Last semester English Professor Bruce Degi traveled to China to teach English. This much he was prepared to do, but he was “shocked” to learn he had been assigned 10 different required freshman English classes with about 60 students per class. This is quite different from Metro State, where the student-faculty ratio is 21 to 1.
“It balances itself out,” says Degi, who is part of a year-long exchange program established through a 2007 partnership between Metro State and Yunnan Radio & Television University (YNRTVU). The university is located in Denver’s sister city, Kunming.
“My task is to work with them on their spoken English. I do not grade anything. During most weeks I am teaching what [would equate] to six or more classes at Metro, but I don’t have office hours,” says Degi, who had not traveled to China prior to this trip and does not speak Chinese. “I also hold two hours of ‘English Corner,’ a British invention where students can practice their English with me outside of a formal classroom each week.”
While YNRTVU is enjoying the expertise of Degi, Metro State is benefitting from the knowledge of two YNRTVU scholars – Shiping Li and Rui Li. They arrived in Denver in September and, this spring, are co-teaching their first course, MDL 290B: Introduction to Chinese Cultures & Societies.
Shiping Li, who is director of student affairs at YNTVU, says students at Metro State have more flexibility than those in China. “They eat food in class. It’s much stricter in China. There are no laptops in class because most students cannot afford to buy them. Though some students can afford cell phones, they are not allowed to use them in class.”
From his view, Degi notes that “students will ask your permission to enter the classroom if you are at the front of the classroom, even if it is 10 minutes before the class starts. They also have various assigned duties each day, for example cleaning the blackboard, taking out any trash, taking attendance.”
Classroom etiquette is only a sampling of what all three scholars are learning. For Rui Li, an English professor at YNRTVU who first came to the United States as part of the 2007 delegation that visited Metro State, there’s a world of new information to share. “I don’t think American students know about China. We want Americans to know the great changes taking place in cities like Beijing.” He and Shiping Li plan to integrate movies and documentaries into their course to help students understand today’s China and its leadership.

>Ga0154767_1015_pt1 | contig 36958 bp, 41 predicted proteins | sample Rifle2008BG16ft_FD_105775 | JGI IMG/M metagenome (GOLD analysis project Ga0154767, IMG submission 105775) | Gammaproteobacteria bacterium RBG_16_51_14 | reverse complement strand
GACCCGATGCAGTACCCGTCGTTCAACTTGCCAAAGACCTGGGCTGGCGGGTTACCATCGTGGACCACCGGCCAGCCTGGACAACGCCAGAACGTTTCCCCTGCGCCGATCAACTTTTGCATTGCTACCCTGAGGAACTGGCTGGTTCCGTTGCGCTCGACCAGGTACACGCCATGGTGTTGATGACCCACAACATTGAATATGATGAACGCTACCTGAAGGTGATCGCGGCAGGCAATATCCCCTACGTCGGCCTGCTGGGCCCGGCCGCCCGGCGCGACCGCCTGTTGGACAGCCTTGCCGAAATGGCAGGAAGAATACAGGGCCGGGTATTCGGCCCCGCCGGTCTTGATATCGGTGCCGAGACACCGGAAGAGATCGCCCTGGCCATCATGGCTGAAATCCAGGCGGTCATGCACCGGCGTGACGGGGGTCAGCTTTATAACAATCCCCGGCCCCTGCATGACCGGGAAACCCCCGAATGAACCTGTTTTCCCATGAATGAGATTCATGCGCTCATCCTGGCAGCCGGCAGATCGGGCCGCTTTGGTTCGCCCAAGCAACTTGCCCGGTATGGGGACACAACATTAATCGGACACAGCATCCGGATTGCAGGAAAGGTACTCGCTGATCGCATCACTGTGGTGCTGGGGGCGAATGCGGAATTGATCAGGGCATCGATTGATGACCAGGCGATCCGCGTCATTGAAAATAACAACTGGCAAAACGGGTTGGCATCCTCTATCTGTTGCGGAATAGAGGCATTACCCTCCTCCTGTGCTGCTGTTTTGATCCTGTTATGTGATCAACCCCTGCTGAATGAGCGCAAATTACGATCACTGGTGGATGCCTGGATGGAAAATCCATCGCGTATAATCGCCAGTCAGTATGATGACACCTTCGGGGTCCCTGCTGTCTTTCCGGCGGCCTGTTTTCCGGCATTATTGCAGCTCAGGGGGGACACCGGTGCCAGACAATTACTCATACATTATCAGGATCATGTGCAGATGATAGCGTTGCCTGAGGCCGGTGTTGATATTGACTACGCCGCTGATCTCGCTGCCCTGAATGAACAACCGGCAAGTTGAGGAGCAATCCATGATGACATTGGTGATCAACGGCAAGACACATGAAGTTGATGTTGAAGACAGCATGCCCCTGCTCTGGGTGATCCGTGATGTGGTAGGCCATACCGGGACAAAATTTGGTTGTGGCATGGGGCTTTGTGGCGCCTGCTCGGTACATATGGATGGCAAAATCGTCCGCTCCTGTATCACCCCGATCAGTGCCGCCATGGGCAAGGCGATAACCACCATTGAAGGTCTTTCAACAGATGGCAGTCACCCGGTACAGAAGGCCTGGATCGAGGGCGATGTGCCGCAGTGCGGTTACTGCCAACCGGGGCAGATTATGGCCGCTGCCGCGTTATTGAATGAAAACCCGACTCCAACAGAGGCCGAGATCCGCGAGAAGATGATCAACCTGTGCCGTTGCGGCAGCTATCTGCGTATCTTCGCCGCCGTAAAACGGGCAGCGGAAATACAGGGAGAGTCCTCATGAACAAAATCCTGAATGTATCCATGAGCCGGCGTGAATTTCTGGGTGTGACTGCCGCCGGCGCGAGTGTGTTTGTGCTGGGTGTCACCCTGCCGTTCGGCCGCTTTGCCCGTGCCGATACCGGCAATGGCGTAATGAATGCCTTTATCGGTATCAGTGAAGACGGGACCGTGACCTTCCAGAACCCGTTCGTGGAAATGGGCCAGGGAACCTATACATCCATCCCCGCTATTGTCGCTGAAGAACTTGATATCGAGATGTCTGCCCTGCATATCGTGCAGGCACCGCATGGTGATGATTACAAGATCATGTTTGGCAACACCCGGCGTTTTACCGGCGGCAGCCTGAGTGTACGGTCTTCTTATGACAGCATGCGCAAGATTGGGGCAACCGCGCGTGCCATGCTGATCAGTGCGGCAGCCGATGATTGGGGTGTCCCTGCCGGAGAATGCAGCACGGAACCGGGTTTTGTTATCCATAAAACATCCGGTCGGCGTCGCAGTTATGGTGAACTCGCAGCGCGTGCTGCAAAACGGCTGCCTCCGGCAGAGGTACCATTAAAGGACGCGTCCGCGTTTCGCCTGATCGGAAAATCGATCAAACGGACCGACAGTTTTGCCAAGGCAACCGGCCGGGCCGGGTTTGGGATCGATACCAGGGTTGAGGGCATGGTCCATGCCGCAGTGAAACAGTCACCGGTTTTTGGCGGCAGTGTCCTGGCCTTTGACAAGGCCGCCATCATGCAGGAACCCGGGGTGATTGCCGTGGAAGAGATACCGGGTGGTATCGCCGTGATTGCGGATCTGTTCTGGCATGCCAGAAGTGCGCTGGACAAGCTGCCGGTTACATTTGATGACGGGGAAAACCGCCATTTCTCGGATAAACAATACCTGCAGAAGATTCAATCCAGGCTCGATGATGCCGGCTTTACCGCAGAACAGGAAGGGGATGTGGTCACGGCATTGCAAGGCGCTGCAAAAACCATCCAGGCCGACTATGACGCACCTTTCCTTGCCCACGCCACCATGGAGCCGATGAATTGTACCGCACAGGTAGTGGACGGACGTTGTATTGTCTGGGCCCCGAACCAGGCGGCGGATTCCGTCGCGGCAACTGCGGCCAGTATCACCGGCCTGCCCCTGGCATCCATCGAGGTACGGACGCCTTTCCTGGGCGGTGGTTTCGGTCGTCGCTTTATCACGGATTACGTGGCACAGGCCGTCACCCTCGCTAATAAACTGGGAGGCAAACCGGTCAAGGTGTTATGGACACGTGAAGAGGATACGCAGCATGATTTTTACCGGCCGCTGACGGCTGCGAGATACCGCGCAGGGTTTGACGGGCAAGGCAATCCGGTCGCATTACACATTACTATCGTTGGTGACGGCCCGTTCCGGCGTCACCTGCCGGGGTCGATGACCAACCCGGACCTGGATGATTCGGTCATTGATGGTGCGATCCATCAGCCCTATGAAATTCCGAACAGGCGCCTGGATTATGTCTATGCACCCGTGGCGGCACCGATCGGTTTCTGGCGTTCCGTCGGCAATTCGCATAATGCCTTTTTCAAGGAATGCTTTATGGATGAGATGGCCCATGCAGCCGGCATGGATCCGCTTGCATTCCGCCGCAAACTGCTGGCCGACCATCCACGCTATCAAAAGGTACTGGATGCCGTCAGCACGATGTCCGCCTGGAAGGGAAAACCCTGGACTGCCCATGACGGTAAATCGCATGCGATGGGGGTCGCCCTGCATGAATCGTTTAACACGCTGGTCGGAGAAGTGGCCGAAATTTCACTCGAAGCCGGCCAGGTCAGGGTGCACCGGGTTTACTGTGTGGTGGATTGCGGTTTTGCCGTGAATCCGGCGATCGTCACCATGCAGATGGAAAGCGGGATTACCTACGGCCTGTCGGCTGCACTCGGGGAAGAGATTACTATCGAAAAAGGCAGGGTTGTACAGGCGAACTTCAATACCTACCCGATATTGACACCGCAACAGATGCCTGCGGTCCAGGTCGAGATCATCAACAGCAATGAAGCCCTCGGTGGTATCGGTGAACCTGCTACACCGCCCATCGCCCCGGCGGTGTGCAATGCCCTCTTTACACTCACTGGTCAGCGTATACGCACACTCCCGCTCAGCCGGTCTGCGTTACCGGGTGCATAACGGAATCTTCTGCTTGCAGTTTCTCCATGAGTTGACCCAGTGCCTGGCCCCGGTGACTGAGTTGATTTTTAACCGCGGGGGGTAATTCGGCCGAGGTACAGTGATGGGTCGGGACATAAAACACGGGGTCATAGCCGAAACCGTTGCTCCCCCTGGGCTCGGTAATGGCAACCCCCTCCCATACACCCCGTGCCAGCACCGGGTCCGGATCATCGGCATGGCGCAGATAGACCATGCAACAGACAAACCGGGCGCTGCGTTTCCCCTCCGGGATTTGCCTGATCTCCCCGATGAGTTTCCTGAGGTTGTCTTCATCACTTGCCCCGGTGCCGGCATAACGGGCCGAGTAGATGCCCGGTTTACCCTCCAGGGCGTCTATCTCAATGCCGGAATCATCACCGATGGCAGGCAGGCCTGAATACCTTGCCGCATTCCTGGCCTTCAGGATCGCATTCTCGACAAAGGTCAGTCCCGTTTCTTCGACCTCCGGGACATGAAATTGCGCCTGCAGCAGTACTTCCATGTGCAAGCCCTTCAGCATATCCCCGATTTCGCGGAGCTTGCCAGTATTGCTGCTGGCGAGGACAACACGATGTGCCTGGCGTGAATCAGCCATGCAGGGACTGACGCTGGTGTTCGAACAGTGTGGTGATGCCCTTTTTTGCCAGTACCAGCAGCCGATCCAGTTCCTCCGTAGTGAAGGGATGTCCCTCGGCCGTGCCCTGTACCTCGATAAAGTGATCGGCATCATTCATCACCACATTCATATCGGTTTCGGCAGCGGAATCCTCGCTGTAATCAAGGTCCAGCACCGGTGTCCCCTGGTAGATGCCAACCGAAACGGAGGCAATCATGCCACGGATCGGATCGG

Degi concurs with Rui Li’s assessment of how American students may view China. “China is beautiful. The food is quite good, though nothing like anything I have ever had in a Chinese restaurant in America.
And I have quickly learned that the China we thought we knew over the past 60 years is absolutely not the China of today. But it has been the people here who have made this experience special.”
The two scholars’ view of America is changing before their eyes as well. “We have seen homeless people and beggars, but did not expect so many in the United States,” says Rui Li. “I am also surprised that Americans drink icy water. We drink hot tea and lukewarm water. We drink hot milk. A lot of families can’t afford a refrigerator.”
They’re also getting a lesson in slang.
Shiping Li thought she understood the phrase “organ donor,” but was introduced to a different meaning of the term when she heard someone use the same phrase when referring to a motorcyclist without a helmet. She was also surprised to see female students smoking on campus. In China, it is predominantly the men who smoke.
Academically, Degi notes that in China “students majoring in the same subject stay together for all of their classes. The curriculum for each major is defined by the college, and students do not select classes they want to take, thus there is no advising for faculty.”
Schedules are also more complex, he says. “Teaching schedules here change every week. They are flexible in the extreme when it comes to schedules and appointments. We have had multiple occasions where classes were suddenly canceled for military training, sports competitions or for holidays. In every case, my schedule was changed significantly,” says Degi. “It is simply a matter of a genuine cultural difference. The Chinese English teachers here tell me that in China it really is the journey – not the destination – that is important.”
He adds, “It is just a different way of thinking that takes some getting used to for a calendar-and- appointment-book-driven American. After a year here I don't know if I will survive back in the American pressure cooker.”
The exchange program with China is one of three partnerships that Metro State has developed in the last couple of years. The other two are with India and Ethiopia.
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